Smaller planters who could not afford to buy slaves often turned to convicts and indentured servants. Even though, unlike slaves, they were bound to serve for only a set number of years, they were much cheaper to acquire. A healthy, young convict could be purchased for ₤12-15, while a black slave might cost ₤50 sterling. Planters sometimes found that white servants made better laborers, since they spoke English and could more easily adjust to the colonial lifestyle. Large planters would use convicts to augment their slave labor or to perform specialized tasks, such as overseers, schoolmasters, carpenters, coopers, weavers, and blacksmiths.

Most male convicts sold for ₤10-14 sterling, and most females sold for ₤5-9. Convicts who could provide skilled labor would sell at an even higher rate, and manual laborers who could work the plantations were in greater need than those who were literate and well-educated. Adult servants were more valuable than teenagers, because the latter were considered less productive, and taller convicts sold for 20 percent more than those of average height. The specific crime that convicts committed affected their price as well. Those who committed arson, received stolen goods, or stole horses were discounted 36, 22, and 8 percent respectively from those who committed simple theft.

Convicts with high skills could be sold for cash, while others would be sold for credit or exchanged for tobacco. While buyers could inspect the convicts before sale, they could not fully inspect them for some diseases, such as venereal disease. The firm of Stevenson, Randolph & Cheston offered partial refunds to buyers who returned with evidence that the convict they bought was defective in some way that was not detectable at the point of sale.

Farley Grubb, a scholar of convict transportation, calculates that criminality lowered the labor value of convicts in the American colonies by 35 percent in comparison with indentured servants. This sizable discount explains why the demand for convict labor was so high. If a planter was willing to take a chance that the convicts he bought would not cause more problems than they were worth, he could extract a great deal of cheap labor from them.

Resources for this article:

  • Coldham, Peter Wilson. . Emigrants in Chains: A Social History of Forced Emigration to the Americas of Felons, Destitute Children, Political and Religious Non-conformists, Vagabonds, Beggars and Other Undesirables, 1607-1776. Baltimore, Md.: Genealogical Pub. Co., 1992.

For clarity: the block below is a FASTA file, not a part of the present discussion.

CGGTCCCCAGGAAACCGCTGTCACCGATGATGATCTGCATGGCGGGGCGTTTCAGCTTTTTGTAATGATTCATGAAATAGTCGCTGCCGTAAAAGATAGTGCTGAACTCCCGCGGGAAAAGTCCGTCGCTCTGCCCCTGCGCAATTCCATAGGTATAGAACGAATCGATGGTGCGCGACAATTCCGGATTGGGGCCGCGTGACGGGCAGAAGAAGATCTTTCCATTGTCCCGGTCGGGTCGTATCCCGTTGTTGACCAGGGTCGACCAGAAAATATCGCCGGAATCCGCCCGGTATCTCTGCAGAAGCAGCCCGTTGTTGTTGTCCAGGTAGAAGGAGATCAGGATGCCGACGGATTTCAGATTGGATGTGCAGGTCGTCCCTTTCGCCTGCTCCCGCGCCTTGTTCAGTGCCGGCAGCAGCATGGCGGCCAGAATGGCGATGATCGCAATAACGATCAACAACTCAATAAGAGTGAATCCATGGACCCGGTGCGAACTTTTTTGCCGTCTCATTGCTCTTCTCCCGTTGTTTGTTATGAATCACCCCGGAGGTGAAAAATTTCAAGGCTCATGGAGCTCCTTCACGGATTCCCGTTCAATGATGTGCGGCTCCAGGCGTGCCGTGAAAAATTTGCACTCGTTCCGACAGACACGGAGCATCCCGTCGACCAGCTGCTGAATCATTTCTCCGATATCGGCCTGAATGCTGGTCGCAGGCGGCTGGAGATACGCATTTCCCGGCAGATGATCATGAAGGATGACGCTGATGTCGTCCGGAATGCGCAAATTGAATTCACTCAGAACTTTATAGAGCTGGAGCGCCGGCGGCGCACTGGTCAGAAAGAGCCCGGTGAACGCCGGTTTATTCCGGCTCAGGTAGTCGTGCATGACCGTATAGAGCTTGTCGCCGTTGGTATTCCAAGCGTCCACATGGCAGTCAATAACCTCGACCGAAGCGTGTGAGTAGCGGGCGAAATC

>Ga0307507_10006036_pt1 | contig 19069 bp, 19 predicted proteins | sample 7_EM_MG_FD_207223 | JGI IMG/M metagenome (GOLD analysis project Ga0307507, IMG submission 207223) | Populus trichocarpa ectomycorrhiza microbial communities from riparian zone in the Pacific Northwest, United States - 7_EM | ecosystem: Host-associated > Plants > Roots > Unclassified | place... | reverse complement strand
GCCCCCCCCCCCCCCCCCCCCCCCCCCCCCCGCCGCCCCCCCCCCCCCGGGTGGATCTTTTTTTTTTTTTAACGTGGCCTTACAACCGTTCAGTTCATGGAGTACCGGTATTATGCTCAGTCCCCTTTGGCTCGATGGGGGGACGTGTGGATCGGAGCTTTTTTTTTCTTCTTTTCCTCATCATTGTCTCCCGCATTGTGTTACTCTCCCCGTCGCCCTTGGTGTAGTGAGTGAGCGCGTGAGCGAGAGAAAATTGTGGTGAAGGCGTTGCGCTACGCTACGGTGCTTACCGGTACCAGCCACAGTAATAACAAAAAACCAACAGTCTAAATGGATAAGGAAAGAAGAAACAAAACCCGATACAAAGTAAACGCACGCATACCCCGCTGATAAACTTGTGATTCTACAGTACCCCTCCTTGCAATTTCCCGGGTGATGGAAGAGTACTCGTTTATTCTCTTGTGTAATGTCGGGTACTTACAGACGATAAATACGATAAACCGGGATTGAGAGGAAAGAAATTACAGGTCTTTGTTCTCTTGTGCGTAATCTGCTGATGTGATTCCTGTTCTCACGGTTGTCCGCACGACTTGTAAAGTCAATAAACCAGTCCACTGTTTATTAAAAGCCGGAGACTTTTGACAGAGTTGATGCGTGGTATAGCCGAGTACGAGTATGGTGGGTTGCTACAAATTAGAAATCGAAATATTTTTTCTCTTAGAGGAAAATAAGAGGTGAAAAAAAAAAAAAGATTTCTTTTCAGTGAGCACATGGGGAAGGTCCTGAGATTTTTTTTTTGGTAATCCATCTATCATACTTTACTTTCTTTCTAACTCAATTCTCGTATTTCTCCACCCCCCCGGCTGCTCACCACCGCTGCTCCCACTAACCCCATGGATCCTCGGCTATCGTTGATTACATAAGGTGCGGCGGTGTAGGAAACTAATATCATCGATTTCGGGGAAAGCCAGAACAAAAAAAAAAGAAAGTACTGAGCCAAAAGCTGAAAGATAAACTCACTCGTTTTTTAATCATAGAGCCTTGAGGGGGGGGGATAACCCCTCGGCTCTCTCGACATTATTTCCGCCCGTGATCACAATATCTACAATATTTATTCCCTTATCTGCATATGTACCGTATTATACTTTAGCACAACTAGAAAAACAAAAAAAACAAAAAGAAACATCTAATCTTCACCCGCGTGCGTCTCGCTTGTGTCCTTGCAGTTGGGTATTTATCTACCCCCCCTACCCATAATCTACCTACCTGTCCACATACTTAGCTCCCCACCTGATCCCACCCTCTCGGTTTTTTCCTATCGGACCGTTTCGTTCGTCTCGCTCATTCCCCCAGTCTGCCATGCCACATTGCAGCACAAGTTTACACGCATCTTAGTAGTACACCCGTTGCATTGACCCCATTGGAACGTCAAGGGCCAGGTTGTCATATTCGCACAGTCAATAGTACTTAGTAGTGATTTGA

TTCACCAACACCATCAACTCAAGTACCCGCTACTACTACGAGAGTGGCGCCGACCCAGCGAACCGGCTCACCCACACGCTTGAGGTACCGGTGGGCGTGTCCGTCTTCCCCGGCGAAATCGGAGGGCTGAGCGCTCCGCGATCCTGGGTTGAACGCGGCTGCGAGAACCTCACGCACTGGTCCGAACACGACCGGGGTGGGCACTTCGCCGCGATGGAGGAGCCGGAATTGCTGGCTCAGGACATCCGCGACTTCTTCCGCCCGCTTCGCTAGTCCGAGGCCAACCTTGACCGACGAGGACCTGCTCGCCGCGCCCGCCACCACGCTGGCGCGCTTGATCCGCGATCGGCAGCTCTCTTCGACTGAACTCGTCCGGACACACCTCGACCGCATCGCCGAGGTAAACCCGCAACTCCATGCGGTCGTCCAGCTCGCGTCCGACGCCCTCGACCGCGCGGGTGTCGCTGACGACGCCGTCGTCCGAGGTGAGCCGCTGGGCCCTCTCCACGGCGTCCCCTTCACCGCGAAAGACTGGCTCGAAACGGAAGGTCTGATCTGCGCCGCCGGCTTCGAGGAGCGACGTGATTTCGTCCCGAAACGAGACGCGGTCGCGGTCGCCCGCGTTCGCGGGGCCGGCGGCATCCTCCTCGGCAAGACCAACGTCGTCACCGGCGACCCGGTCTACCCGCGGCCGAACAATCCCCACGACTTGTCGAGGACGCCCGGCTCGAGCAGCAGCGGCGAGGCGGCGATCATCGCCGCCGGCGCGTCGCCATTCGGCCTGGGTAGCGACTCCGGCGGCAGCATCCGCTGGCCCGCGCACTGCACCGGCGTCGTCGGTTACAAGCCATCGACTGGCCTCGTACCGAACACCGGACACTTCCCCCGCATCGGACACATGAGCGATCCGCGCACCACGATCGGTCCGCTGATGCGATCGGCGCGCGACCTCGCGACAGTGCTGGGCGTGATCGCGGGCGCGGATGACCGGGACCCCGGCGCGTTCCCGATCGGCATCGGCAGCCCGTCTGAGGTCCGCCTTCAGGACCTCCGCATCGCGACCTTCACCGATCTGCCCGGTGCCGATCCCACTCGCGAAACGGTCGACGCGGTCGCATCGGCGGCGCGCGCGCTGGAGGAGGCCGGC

• Grubb, Farley. “The Market Evaluation of Criminality: Evidence from the Auction of British Convict Labor in America, 1767-1775.” The American Economic Review 91.1 (2001): 295-304.
  • —. “The Transatlantic Market for British Convict Labor.” The Journal of Economic History 60.1 (2000): 94-122.
  • Kaminkow, Marion J., and Jack Kaminkow. Original Lists of Emigrants in Bondage from London to the American Colonies, 1719-1744. Baltimore, MD: Magna Carta Book Co., 1967.
  • Middleton, Arthur Pierce. Tobacco Coast: A Maritime History of Chesapeake Bay in the Colonial Era. Baltimore, MD: The Johns Hopkins University Press, 1953.
  • Morgan, Kenneth. “The Organization of the Convict Trade to Maryland: Stevenson, Randolph and Cheston, 1768-1775.” The William and Mary Quarterly 42.2 (1985): 201-27.
  • Shaw, A. G. L. Convicts and the Colonies: A Study of Penal Transportation from Great Britain and Ireland to Australia and Other Parts of the British Empire. London: Faber and Faber, 1966.
  • Smith, Abbot Emerson. Colonists in Bondage : White Servitude and Convict Labor in America, 1607-1776. The Norton Library; N592. New York: Norton, 1971.

Learn More About Convict Transportation

Learn more about convict transportation to colonial America by reading my book, Bound with an Iron Chain: The Untold Story of How the British Transported 50,000 Convicts to Colonial America. Paperback ($16.99) and Kindle ($4.99).

Smashwords: All e-book formats ($4.99).

Most people know that England shipped thousands of convicts to Australia, but few are aware that colonial America was the original destination for Britain’s unwanted criminals. In the 18th century, thousands of British convicts were separated from their families, chained together in the hold of a ship, and carried off to America, sometimes for the theft of a mere handkerchief.

What happened to these convicts once they arrived in America? Did they prosper in an environment of unlimited opportunity, or were they ostracized by the other colonists? Anthony Vaver tells the stories of the petty thieves and professional criminals who were punished by being sent across the ocean to work on plantations. In bringing to life this forgotten chapter in American history, he challenges the way we think about immigration to early America.

The book also includes an appendix with helpful tips for researching individual convicts who were transported to America.

Visit Pickpocket Publishing for more details.